Data are available on reasonable request. Data may be obtained from a third party and are not publicly available. Data may be obtained from a third party and are not publicly available. Data are available upon request and data use agreement with the CARDIA study (https://www.cardia.dopm.uab.edu/).

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Data availability statement

Data are available on reasonable request. Data may be obtained from a third party and are not publicly available. Data may be obtained from a third party and are not publicly available. Data are available upon request and data use agreement with the CARDIA study (https://www.cardia.dopm.uab.edu/).

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Footnotes

  • J-WG and Q-YH contributed equally.

  • Contributors J-WG and P-ML had full access to all of the data in the study and take responsibility for the integrity of the data and the accuracy of the data analysis. J-WG, Q-YH and P-ML were responsible for the study concept and design. Q-YH, J-WG and J-JH conducted the statistical analysis and interpreted the data. Q-YH and J-WG drafted the manuscript. J-WG, DAV and P-ML contributed to critical revision of the manuscript for important intellectual content. S-LZ and P-ML were responsible for the study supervision. P-ML was the guarantor and responsible for the overall content. All authors approved the final version of the manuscript.

  • Funding This work is supported by grants from National Natural Science Foundation of China (82170457, 81900379, 81870315, 81970683). The CARDIA study is conducted and supported by the National Heart, Lung and Blood Institute in collaboration with the University of Alabama at Birmingham (grants HHSN268201800005I and HHSN268201800007I), Northwestern University (grant HHSN268201800003I), University of Minnesota (grant HHSN268201800006I) and Kaiser Foundation Research Institute (grant HHSN268201800004I), of the USA.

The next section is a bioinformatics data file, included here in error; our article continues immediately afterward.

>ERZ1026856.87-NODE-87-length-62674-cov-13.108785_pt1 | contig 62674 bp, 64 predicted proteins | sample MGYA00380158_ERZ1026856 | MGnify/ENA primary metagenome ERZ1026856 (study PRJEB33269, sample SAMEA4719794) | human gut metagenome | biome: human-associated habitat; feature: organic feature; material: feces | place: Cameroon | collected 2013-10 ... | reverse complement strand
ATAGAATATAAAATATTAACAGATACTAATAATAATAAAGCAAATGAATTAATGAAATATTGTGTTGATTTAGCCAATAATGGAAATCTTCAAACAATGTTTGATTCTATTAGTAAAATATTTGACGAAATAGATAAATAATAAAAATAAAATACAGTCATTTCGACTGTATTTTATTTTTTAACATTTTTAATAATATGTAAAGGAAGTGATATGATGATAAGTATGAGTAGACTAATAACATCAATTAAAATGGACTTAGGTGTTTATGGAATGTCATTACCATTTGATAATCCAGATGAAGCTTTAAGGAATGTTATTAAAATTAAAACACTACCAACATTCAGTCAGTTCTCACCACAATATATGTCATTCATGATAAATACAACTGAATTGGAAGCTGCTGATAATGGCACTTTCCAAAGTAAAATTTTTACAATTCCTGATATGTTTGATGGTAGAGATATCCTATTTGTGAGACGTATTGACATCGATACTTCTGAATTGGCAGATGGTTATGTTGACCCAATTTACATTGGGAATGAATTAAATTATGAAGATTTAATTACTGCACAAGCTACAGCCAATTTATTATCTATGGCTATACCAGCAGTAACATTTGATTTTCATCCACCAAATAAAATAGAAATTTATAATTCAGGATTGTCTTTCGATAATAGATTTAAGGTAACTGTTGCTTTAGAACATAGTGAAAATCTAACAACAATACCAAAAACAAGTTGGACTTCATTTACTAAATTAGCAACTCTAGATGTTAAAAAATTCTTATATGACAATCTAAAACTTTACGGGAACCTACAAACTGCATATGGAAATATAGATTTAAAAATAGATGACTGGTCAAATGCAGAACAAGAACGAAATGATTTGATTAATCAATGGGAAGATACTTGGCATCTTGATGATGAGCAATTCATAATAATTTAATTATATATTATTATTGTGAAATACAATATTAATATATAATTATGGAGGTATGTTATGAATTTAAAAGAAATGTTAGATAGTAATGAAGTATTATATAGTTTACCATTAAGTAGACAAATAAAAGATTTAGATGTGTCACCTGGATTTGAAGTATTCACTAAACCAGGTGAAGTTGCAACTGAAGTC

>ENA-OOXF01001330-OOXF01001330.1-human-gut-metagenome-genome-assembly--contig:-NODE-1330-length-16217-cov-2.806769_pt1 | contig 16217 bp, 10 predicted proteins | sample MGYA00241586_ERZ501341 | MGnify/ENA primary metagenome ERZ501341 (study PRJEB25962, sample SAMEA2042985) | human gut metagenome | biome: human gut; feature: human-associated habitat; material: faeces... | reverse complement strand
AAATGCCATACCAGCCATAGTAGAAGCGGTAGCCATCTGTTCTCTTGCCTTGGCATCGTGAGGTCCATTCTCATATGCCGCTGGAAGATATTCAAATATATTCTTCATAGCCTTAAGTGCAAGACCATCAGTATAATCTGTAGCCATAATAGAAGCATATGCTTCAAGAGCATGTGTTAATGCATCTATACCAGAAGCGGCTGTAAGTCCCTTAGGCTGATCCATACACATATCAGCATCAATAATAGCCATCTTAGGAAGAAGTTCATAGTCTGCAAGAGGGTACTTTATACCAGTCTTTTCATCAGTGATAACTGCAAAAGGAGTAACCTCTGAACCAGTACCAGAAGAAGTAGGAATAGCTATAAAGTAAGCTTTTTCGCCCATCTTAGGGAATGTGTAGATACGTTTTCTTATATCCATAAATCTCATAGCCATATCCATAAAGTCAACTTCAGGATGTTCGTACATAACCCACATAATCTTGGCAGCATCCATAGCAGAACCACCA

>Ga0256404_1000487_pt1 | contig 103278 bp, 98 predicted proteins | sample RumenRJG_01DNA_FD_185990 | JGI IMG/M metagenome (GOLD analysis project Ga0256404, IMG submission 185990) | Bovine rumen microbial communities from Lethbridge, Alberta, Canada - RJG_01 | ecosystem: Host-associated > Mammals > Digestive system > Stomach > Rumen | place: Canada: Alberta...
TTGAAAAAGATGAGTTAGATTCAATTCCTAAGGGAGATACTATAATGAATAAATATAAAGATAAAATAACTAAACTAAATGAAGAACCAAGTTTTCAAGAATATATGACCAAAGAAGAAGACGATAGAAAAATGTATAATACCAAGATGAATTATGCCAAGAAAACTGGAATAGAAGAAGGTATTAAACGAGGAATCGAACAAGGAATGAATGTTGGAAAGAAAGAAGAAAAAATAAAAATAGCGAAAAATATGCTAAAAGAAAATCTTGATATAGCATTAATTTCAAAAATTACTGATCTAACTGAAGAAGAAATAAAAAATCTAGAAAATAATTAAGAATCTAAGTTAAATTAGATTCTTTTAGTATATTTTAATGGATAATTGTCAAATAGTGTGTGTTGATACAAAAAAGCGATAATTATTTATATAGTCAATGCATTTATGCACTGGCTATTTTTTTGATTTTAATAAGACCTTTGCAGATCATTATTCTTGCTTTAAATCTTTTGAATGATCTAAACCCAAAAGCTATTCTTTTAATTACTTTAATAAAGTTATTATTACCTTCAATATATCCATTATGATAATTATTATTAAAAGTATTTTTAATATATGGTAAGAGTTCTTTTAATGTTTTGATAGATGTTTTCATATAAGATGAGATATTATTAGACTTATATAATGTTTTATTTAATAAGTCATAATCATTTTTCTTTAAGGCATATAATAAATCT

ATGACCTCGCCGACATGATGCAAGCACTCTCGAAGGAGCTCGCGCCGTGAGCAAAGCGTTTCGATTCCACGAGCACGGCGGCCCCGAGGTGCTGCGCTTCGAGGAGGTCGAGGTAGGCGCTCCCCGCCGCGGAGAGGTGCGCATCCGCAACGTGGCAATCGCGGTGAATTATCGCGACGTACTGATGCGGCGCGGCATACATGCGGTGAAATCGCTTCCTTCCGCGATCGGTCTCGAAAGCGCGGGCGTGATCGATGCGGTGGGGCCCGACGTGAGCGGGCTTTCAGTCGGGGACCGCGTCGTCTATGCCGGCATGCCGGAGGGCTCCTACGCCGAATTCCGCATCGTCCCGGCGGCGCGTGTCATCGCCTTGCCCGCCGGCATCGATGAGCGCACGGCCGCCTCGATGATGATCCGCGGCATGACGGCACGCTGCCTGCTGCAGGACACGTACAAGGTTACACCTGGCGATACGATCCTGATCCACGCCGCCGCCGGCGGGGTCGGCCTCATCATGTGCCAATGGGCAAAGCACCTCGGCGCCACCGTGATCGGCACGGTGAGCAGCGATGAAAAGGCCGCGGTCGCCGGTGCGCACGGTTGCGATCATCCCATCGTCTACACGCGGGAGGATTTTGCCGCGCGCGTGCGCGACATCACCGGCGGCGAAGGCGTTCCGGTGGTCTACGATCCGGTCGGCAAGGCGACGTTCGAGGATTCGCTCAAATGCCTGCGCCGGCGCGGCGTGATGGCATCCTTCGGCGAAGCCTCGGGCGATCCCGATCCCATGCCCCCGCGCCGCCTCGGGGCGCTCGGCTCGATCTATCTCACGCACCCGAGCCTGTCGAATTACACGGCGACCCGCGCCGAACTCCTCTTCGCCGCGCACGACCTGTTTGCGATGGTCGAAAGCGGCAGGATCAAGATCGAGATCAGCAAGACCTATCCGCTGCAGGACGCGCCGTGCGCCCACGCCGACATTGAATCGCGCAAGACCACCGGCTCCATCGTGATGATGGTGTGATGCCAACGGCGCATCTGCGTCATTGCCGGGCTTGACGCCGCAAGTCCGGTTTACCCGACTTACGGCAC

• Competing interests None declared.

  • Patient and public involvement Patients and/or the public were not involved in the design, or conduct, or reporting, or dissemination plans of this research.

  • Provenance and peer review Not commissioned; externally peer reviewed.

  • Supplemental material This content has been supplied by the author(s). It has not been vetted by BMJ Publishing Group Limited (BMJ) and may not have been peer-reviewed. Any opinions or recommendations discussed are solely those of the author(s) and are not endorsed by BMJ. BMJ disclaims all liability and responsibility arising from any reliance placed on the content. Where the content includes any translated material, BMJ does not warrant the accuracy and reliability of the translations (including but not limited to local regulations, clinical guidelines, terminology, drug names and drug dosages), and is not responsible for any error and/or omissions arising from translation and adaptation or otherwise.